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    "Boeing’s Starliner crew capsule completes major propulsion test"

    https://spaceflightnow.com/2019/05/2...opulsion-test/

    Boeing engineers have completed hotfire testing on a flight-like model of the Starliner crew capsule, clearing a major hurdle before a pad abort test and a demonstration flight to the International Space Station later this summer, Boeing announced Friday.

    The service module hotfire testing at NASA’s White Sands Test Facility in New Mexico wraps up a key phase of Starliner’s development. During an earlier round of service module checkouts last June, valves in the craft’s abort engines failed to fully close after a brief burn, resulting in a propellant leak on the test stand at White Sands.

    Boeing halted propulsion testing after the accident, and engineers implemented hardware and software fixes to resolve the valve problem, according to remarks last fall by Chris Ferguson, a Boeing test pilot and former NASA astronaut who will fly on the ship’s first piloted demonstration mission to the space station.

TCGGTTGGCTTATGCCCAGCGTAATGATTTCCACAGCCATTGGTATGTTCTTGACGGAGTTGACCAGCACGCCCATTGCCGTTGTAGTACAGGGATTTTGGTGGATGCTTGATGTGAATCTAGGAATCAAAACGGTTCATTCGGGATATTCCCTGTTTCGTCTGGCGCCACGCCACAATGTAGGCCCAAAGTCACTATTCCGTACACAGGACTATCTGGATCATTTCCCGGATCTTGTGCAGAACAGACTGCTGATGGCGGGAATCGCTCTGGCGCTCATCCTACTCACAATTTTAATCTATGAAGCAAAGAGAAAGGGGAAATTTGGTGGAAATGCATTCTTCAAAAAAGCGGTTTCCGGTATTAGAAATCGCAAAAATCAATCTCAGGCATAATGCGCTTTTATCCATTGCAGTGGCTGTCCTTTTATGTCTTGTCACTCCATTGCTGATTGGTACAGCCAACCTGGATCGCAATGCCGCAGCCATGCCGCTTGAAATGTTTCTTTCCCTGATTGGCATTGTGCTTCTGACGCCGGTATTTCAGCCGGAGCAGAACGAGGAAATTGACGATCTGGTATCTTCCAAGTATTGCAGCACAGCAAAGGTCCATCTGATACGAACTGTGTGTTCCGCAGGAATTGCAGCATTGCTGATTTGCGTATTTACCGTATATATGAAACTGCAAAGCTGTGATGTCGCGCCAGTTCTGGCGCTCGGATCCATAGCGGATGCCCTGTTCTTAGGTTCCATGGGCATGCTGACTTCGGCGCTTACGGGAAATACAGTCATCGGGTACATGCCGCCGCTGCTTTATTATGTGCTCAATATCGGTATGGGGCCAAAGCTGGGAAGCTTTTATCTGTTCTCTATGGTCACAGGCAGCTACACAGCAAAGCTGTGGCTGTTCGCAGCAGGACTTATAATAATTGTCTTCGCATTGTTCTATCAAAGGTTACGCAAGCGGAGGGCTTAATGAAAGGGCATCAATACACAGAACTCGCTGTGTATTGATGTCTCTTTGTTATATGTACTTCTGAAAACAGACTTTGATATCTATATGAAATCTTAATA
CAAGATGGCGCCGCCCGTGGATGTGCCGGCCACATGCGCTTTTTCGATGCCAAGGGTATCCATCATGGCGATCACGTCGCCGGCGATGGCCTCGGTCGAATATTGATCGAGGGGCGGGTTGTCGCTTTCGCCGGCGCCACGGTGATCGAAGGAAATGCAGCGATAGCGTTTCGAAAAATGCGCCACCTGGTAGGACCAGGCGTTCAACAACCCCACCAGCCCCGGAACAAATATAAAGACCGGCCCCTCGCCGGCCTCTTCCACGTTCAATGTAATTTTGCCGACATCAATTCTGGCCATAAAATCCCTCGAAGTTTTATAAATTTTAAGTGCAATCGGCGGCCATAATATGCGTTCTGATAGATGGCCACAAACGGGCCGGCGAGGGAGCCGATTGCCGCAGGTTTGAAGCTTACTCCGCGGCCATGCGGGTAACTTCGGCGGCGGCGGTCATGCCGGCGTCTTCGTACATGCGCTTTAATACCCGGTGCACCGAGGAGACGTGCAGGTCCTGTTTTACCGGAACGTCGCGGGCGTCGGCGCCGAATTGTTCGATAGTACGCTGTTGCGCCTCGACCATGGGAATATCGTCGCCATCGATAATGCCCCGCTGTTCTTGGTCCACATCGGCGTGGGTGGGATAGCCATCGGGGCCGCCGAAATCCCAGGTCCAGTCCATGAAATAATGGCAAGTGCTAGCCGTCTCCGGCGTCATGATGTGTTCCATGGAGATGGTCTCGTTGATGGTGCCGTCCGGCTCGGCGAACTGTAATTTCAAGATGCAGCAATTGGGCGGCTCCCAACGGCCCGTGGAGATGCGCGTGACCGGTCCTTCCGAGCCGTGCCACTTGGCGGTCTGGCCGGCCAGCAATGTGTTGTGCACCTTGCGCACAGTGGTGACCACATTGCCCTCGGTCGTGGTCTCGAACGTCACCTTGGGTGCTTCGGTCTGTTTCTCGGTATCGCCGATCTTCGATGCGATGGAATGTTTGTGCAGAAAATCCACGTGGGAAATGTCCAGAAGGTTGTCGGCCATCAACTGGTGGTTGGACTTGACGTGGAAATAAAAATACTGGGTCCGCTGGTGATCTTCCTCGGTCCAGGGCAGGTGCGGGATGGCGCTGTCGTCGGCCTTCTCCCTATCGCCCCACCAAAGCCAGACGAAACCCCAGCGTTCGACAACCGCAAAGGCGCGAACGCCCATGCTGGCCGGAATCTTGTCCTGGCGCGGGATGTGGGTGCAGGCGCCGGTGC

After making the changes, Boeing restarted the service module hotfire testing.
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    Crew Dragon having blown up, it would appear Boeing's effort will be going first.
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    SpaceX already has done their demonstration flight to the ISS. So unless Boeing is going to do a manned flight really soon, I'm not sure about that "going first" part.

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    I'd guess that before having a manned Crew Dragon flight, SpaceX will have to:
    1. Finish cleaning up the explosion site so they can even collect the pieces;
    2. Do an EXTENSIVE study of what went wrong and figure out a root cause*;
    3. Do a pretty extensive redesign and convince NASA it can never happen again;